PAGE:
Cultural expectations strike again

We get a lot of emails from people across the world that read this blog who are in or are about to be in an intercultural marriage. It has been a blessing to get to develop relationships with some of you and to hear your stories. I just want to take a moment to say thank you for reaching out. Though the combinations of cultures differ, we all pretty much face the same challenges, and I’d like to think we can find some solidarity in one another. So, I wanted to write today’s blog specifically for this particular demographic.

Facing a new challenge… again?

One of the biggest talking points for newly married cross cultural couples is cultural expectations. As I’ve been saying the past few years that I’ve been writing this blog, culture plays a big part in how Ray and I understand each other, and without earnestly seeking to understand each other’s culture, this marriage would have been over long before it even started. #truth

In our first few years of marriage, we mostly focused on cultural expectations as they related to our marriage – what he expected of me as a wife, the assignment of marital responsibilities, and the like. But as we are currently working on our third year of marriage, we’re discovering the importance of discussing cultural expectations regarding people outside of our marriage, specifically family members.

Before we got married, my husband was the man of his mother’s household, as his stepdad had died some time ago. Culturally speaking, it was his responsibility to take care of his mother and his siblings. Leave alone the fact that he had become the man of home, there is also a general cultural expectation that once a child gets on his feet financially, he should always be aware of his family’s needs and provide whenever possible. I might even go so far as to say it’s more like a rule, not just an expectation.

I’ve shared this before, but when we had our African wedding reception, we didn’t just feed each other wedding cake; we also fed cake to his mother and grandparents as a sign that we would always take care of them. I had no idea about that wedding tradition or the implications of what it meant for our marriage until later. (Side note for people marrying into other cultures… take time to learn the significance of the traditions you will perform at the wedding. They will give you great insight into your spouse’s cultural expectations. There was no rehearsal before our African wedding, so I was totally clueless about what I was supposed to do or what anything meant. To this day I wish we had done things a bit differently. This is Sam. Sam didn’t take time to learn the significance of Luhya traditions before her Kenyan wedding. Don’t be like Sam.)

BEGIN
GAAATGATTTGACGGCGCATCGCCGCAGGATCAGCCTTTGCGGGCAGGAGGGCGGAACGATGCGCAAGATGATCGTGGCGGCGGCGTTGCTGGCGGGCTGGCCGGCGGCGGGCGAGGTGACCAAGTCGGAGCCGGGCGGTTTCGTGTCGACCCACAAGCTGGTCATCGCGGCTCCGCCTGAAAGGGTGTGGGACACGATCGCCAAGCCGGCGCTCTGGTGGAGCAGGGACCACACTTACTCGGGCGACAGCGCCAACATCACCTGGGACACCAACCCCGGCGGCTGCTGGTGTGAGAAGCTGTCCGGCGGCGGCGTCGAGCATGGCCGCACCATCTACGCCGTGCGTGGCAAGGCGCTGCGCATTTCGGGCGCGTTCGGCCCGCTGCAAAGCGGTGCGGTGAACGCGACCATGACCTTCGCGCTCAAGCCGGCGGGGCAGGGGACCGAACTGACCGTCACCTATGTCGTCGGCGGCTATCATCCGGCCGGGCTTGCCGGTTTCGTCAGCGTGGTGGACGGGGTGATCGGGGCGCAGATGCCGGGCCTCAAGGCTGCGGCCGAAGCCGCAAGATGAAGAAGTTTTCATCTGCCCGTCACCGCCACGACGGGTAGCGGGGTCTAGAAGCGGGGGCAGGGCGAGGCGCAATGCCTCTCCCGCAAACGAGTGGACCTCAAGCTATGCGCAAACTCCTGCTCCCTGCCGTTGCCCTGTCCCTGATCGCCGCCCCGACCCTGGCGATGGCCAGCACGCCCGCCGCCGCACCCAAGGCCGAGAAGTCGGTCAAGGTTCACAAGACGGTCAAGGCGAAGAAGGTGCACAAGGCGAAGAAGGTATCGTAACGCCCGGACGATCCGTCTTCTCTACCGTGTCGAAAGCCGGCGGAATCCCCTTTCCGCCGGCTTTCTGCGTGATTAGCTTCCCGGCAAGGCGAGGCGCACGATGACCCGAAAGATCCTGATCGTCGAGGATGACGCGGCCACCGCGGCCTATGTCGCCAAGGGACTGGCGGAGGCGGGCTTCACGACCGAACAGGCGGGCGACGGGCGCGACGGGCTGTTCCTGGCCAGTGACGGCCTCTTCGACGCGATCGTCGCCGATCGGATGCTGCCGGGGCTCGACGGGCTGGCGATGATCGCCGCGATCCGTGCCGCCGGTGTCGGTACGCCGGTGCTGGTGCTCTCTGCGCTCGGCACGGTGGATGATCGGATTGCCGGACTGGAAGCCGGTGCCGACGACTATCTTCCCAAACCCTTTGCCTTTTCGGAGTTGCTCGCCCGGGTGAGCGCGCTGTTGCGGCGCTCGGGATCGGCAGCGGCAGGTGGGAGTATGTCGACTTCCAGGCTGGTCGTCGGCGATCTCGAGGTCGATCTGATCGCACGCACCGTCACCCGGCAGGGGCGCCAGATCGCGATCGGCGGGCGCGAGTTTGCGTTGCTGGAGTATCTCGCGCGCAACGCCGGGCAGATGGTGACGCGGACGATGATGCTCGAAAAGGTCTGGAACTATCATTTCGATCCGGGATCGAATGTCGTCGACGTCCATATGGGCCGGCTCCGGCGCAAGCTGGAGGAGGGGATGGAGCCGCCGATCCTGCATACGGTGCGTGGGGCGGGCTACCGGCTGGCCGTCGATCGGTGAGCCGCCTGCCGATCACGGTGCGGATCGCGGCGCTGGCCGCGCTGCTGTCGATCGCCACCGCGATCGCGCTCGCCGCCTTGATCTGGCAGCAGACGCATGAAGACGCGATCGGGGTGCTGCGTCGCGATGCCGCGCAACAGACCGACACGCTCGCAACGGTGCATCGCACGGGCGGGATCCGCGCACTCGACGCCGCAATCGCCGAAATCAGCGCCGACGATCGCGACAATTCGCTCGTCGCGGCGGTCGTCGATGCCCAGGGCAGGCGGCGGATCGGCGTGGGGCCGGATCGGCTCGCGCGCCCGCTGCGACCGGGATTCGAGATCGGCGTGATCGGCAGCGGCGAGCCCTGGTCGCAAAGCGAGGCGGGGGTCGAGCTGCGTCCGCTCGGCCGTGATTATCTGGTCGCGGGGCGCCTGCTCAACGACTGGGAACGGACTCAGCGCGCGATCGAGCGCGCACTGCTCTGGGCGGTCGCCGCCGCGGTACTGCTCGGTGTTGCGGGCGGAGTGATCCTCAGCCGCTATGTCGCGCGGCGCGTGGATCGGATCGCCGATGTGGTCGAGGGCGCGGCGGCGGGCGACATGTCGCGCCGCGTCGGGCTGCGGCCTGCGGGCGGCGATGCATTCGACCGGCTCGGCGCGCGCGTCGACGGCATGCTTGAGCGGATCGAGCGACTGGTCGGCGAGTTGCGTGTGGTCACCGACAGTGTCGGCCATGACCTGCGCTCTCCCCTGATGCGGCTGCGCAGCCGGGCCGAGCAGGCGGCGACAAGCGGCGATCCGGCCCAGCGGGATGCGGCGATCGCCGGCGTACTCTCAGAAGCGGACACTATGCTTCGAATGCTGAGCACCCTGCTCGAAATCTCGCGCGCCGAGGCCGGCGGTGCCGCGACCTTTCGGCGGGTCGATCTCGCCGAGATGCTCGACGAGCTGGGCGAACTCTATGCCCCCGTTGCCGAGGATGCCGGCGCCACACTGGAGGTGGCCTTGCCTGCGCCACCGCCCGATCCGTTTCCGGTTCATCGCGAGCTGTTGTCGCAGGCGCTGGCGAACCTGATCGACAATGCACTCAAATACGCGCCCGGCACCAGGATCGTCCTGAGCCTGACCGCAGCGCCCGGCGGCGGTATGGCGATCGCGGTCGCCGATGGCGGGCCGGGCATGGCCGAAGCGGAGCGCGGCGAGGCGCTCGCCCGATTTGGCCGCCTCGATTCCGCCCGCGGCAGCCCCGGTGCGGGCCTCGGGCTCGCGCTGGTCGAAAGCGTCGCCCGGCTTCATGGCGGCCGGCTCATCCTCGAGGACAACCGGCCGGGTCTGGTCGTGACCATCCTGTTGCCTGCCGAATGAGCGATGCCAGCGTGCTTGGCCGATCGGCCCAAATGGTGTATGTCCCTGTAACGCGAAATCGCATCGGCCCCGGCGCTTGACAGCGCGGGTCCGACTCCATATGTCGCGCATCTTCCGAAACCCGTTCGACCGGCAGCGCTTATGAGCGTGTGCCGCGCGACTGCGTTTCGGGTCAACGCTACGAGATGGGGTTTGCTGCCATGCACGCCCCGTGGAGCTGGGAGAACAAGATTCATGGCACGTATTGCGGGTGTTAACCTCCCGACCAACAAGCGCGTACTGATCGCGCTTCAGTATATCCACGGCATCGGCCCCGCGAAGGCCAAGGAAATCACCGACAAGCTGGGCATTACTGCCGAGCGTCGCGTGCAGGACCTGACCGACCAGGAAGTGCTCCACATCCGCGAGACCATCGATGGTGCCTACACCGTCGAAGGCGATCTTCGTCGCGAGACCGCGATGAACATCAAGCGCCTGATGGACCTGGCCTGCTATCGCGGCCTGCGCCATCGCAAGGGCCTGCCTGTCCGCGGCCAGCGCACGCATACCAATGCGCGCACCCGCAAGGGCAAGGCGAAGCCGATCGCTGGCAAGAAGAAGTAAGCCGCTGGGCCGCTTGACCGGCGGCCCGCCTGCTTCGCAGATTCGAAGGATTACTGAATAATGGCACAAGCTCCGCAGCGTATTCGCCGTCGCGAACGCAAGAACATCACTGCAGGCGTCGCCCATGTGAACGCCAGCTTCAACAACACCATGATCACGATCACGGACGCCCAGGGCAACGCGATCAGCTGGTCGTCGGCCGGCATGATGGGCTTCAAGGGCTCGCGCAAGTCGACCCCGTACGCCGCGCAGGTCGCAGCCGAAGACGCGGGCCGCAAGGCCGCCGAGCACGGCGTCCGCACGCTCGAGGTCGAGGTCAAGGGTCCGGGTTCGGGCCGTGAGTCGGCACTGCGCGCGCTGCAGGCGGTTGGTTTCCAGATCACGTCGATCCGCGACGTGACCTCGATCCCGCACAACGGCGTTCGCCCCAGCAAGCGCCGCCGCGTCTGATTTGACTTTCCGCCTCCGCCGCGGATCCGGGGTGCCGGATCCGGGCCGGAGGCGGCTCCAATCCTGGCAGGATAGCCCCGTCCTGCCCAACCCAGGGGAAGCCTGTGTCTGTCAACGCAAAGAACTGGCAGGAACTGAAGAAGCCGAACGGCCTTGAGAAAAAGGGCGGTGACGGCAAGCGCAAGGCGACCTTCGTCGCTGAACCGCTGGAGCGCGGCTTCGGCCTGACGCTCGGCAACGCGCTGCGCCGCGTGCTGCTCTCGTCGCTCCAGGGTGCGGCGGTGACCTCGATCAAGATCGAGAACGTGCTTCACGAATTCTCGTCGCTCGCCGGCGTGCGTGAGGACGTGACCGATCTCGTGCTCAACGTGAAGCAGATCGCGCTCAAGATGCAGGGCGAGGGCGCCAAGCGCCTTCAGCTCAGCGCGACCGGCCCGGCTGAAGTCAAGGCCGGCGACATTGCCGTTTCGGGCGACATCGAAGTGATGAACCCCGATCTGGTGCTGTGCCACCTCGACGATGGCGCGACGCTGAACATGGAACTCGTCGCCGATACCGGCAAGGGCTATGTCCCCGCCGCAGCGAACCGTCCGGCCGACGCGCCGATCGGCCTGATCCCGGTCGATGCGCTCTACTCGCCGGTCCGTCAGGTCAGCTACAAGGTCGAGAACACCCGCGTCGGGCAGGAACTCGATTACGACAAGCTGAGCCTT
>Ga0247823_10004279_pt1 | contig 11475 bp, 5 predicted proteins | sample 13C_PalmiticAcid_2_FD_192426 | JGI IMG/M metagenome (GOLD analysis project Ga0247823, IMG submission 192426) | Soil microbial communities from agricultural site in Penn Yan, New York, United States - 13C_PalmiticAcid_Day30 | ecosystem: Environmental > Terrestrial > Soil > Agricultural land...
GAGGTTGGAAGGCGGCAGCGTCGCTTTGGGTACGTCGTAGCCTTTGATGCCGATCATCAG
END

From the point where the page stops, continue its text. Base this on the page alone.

The tension of transition

Once we got married, Ray encountered a lot of emotional anxiety because I was crying, “Leave and cleave, bruh!” while he was feeling the pull of cultural responsibility to his family. If you know Ray, you know he has an incredibly big heart for people and an even bigger place in his heart for his family. Even when he came to the States, I was busy focusing on how to pack my entire life into three suitcases, while he was considering foregoing packing his suitcase with clothes so that he could fill it with gifts for his family. Because he had also given a bunch of his clothes away before he came to the States, I made him get clothes for himself, but for months after that he complained about feeling like he hadn’t given his family enough.

In the beginning this issue actually caused lot of fights between us, because my perspective was that his only obligation was to me. As far as my culture is concerned, once you’re 18 you’re on your own, and once you’re married… fahgedaboutit. American parents typically don’t support their children financially after they hit those two milestones, and there is no expectation that the child should support the parents unless the parents can no longer take care of themselves. Generally speaking, what you do with your money is your business.

It took some time before we realized that the tension we were feeling was stemming from cultural differences. He just assumed that I was a miserly, selfish woman (as I’m sure many other Kenyans assumed and still assume is true of me to this day), and I just assumed that he cared about everyone else but me. There may be some truth to the fact that I’m a tight wad and my husband is overly generous, but we also were raised with different expectations about what money and marriage are supposed to look like.

Considering a compromise

As a couple, we’ve really had to work together to come up with a compromise that prioritizes our marriage while being as helpful as we possibly can to his family. For us that means if someone is requesting an amount under $10, he can give out of his discretionary fund, and he doesn’t have to tell me. That’s his prerogative. We’ve decided to do it that way simply because I have overreacted numerous times in the past.  So instead of selfishly asking him to stop giving, this was the next best happy compromise. We also have designated a fund just for requests we might receive from family, and once that fund is empty, that’s it. We don’t dig into our personal money or make ourselves broke and we don’t allow ourselves to feel guilty about it. We do what we can, and that’s that.